Imagine Me Gone Summary & Study Guide

Adam Haslett
This Study Guide consists of approximately 47 pages of chapter summaries, quotes, character analysis, themes, and more - everything you need to sharpen your knowledge of Imagine Me Gone.
This section contains 540 words
(approx. 2 pages at 400 words per page)
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Imagine Me Gone Summary & Study Guide Description

Imagine Me Gone Summary & Study Guide includes comprehensive information and analysis to help you understand the book. This study guide contains the following sections:

This detailed literature summary also contains Quotes and a Free Quiz on Imagine Me Gone by Adam Haslett.

NOTE: This guide refers to Imagine Me Gone by Adam Haslett, First Edition (Hardback).

In Imagine Me Gone by Adam Haslett, a young American named Margaret is engaged to marry a young Englishman, John. After a visit to the United States for Christmas, she returns to England and discovers that John is in the hospital. He is once again suffering from depression, something that has not happened for years. Margaret decides to go ahead with the wedding and stays by his side as he recovers.

Years later, Margaret and John are still together. They are the parents of Michael, Celia, and Alec. Of the three, Michael is the only one who has inherited John's mental illness. He suffers from extreme anxiety. Life changes for John, though, as he experiences a series of job losses that lead to unemployment without the prospect of future employment. He feels that he has let the family down, and his depression returns. Finally, he says goodbye to the children and commits suicide.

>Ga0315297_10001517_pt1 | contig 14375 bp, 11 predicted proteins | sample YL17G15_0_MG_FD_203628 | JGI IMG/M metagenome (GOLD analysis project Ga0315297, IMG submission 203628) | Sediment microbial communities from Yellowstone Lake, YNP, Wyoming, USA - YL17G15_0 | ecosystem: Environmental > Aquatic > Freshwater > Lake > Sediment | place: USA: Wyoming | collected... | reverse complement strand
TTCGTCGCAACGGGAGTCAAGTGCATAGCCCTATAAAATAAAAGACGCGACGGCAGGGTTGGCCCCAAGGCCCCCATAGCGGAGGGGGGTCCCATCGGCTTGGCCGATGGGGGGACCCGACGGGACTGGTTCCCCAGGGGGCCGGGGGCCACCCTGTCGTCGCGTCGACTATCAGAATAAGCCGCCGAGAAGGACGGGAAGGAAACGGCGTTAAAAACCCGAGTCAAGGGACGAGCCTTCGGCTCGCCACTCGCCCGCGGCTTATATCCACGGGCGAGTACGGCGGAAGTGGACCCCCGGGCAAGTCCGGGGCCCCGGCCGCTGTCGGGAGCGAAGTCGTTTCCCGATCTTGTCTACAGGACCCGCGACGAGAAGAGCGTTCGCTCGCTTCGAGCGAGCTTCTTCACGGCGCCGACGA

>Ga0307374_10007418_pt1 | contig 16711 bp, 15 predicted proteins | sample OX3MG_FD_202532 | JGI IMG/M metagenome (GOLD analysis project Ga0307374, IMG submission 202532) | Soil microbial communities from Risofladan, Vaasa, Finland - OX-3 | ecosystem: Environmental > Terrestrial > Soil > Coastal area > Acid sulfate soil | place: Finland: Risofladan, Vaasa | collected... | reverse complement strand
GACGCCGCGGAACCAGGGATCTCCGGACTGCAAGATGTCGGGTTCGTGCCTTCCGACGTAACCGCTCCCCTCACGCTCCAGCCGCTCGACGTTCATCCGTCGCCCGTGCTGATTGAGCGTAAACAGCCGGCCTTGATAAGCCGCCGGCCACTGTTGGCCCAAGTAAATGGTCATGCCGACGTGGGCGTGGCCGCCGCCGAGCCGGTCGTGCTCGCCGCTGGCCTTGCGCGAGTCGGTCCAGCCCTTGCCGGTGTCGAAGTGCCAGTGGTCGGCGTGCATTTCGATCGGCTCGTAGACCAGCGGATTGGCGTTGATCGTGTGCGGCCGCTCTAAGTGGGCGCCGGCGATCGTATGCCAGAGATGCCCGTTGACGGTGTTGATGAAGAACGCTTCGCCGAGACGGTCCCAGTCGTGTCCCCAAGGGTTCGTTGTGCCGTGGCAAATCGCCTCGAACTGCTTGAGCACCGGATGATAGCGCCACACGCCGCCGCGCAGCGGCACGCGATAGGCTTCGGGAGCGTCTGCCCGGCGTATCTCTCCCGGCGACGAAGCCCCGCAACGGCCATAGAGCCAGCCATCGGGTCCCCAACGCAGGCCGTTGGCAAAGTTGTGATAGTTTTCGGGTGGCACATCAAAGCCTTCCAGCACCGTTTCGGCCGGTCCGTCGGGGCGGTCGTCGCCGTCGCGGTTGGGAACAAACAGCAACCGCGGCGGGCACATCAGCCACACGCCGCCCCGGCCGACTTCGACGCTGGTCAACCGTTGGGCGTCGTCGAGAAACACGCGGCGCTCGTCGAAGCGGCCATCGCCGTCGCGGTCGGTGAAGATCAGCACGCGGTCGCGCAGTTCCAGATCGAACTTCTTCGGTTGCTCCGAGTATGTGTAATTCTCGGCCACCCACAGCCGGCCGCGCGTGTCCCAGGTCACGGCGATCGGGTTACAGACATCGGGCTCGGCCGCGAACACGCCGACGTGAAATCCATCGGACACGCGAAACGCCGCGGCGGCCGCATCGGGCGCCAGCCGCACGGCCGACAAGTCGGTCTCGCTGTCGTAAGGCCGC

After his death, the family’s attention turns to supporting Michael, whose mental condition deteriorates as he gets older. He becomes obsessed with women who are unattainable because they are married or lesbians. His obsession causes them to avoid him at times. This increases his anxiety. He also has problems getting into college and later graduate school. While he finally gets in both, he does not finish. He drops out of college and a mental breakdown forces him to leave graduate school and move in with his mother. Throughout his life, he has taken out loans with no prospects of being able to pay them back. This also adds to his anxiety. Medication is the only thing that allows him to cope, but the more medication he takes, the more he needs.

When Michael has anxiety attacks, he turns to his family for help. They attempt to support him as he chases after the girls who do not show up for dates and he feels as though he cannot breathe. Supporting him often means ignoring others or comes at a financial expense. At the same time, they are trying to manage their own lives. Celia is not happy with her current job and has problems committing to her live-in boyfriend. Alec is gay and also has commitment issues. Michael's inability to pay back his loans burden Margaret.

Alec decides to action in an attempt to help everyone by intervening and trying to get Michael off his medication. Celia is doubtful, but hopeful that it can happen and agrees to give it a try. She feels the strain of supporting Michel and has started to pull back. Margaret also agrees. Most importantly, Michael agrees to give it a try as he wants for himself what his family wants for him.

Michael cannot function without his medication, though, and dies. Before he dies, he leaves his family with a message that helps them deal with their own issues. They finally understand him. Celia gets married; Alec commits to a partner; and, Margaret moves to a new house and begins to look back at her life with John. She sees it in terms of the wonder of what followed, instead of sadness.

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This section contains 540 words
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